End democrats' travel ban, delegate urges
A Hong Kong delegate to the nation's top advisory body, now meeting in Beijing, has proposed that all pan-democratic legislators be granted home return permits.
Actress Elizabeth Wang Ming-chun, a representative to the Chinese People's Political Consultative Conference, made the suggestion during an open meeting of local delegates to discuss Premier Wen Jiabao's work report.
She said allowing pan-democrats to visit the mainland would enable them to observe the country's development in the Beijing Olympics year.
'It will be good if they have the opportunity to hold dialogue with state leaders,' Ms Wang said.
Eight of the 25 pan-democrat legislative councillors are barred from the mainland except for tours organised by the government.
No delegates responded to Ms Wang's suggestion at the meeting.
Unionist lawmaker Lee Cheuk-yan, detained by the authorities when he attempted to deliver donations to student protesters in Tiananmen Square in 1989, welcomed her efforts but regretted she was a lone voice.
'So far, we haven't seen any indication they will relax the restrictions on us,' he said.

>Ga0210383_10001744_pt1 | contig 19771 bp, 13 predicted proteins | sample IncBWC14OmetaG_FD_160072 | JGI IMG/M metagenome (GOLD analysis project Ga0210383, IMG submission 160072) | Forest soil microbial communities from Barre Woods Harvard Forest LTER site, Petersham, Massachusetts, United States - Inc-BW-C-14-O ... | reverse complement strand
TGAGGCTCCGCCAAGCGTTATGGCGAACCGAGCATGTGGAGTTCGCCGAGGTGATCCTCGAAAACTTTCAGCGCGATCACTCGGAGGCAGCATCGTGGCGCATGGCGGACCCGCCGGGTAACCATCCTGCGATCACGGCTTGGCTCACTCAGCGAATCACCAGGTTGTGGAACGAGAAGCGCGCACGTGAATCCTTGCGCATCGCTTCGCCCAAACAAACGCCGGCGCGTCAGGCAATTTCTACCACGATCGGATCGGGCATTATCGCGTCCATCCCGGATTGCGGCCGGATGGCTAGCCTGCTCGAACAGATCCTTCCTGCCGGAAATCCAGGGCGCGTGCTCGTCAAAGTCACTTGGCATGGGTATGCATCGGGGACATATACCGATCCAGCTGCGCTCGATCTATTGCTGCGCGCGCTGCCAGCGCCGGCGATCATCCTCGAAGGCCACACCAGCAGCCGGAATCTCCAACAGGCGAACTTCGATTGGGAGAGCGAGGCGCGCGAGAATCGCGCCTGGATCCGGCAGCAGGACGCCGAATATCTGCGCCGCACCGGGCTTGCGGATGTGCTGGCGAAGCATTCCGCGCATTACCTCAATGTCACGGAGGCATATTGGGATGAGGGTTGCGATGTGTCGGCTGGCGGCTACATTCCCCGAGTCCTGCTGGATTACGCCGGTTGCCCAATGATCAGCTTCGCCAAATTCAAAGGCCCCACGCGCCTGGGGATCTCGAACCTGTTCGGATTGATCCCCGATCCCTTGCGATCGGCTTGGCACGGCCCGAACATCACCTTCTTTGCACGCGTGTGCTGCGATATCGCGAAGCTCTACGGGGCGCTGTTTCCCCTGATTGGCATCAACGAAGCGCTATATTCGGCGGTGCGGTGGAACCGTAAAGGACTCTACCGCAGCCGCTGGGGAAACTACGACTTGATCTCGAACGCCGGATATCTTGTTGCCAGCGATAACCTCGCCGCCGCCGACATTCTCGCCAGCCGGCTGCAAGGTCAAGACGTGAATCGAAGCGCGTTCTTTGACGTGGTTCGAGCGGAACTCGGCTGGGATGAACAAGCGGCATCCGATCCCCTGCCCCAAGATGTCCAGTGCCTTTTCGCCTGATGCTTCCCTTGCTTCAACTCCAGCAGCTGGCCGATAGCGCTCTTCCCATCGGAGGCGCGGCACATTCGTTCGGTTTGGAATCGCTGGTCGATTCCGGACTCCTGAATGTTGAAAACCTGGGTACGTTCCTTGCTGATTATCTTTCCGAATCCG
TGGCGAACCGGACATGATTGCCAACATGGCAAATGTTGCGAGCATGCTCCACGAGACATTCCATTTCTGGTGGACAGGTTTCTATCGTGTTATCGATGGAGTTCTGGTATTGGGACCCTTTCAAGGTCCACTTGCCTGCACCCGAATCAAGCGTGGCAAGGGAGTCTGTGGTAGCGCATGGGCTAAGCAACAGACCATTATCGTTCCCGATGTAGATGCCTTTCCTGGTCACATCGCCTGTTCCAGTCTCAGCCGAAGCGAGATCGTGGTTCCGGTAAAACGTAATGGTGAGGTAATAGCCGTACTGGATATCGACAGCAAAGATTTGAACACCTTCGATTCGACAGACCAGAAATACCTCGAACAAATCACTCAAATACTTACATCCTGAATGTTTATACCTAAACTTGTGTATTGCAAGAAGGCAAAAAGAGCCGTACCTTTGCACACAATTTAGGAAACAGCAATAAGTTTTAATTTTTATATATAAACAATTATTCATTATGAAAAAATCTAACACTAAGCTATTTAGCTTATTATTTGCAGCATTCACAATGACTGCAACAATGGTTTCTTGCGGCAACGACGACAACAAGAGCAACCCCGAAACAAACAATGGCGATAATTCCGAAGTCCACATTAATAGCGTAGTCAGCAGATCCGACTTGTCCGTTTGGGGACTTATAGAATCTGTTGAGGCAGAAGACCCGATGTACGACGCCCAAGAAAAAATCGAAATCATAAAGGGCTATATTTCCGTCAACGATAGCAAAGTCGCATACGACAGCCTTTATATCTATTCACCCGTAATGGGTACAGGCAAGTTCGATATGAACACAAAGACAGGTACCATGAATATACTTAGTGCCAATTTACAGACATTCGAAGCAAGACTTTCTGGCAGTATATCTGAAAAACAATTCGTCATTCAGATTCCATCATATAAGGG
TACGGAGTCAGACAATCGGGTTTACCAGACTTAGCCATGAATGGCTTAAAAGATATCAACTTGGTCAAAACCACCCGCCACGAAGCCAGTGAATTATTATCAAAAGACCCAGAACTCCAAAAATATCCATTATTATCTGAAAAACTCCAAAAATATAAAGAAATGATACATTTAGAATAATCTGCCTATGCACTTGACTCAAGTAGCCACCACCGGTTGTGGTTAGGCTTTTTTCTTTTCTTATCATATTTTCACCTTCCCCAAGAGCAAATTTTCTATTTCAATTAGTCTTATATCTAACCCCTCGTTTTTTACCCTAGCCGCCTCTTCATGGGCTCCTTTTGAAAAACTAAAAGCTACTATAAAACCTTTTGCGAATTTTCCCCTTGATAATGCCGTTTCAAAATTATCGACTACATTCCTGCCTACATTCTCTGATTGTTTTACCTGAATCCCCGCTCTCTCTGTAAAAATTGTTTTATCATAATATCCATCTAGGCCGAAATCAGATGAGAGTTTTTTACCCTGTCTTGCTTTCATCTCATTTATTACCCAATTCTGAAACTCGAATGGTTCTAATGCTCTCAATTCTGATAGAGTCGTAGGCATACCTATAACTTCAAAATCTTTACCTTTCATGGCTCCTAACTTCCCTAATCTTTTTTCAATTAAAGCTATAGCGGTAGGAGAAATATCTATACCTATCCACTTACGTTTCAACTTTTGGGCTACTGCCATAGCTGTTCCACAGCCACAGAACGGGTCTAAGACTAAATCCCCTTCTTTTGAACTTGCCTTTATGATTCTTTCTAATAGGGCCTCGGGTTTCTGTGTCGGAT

Lawmaker Emily Lau Wai-hing, of The Frontier, who was part of an 'ice-breaking trip' to Guangdong led by Chief Executive Donald Tsang Yam-kuen in 2005, praised Ms Wang for making the suggestion in public.
Ms Wang said she was making the proposal in response to CPPCC chairman Jia Qinglin's remarks calling for better communication with Hong Kong and Macau political groups, made in his annual report on the CPPCC's work.
Democratic Alliance for the Betterment and Progress of Hong Kong chairman and CPPCC delegate Tam Yiu-chung, who attended yesterday's meeting, said he hoped the relationship between Beijing and the pan-democrats would gradually change.
Howard Young, a local CPPCC delegate, plans to table a motion calling for expatriates with permanent residency in Hong Kong to be granted permits to visit the mainland.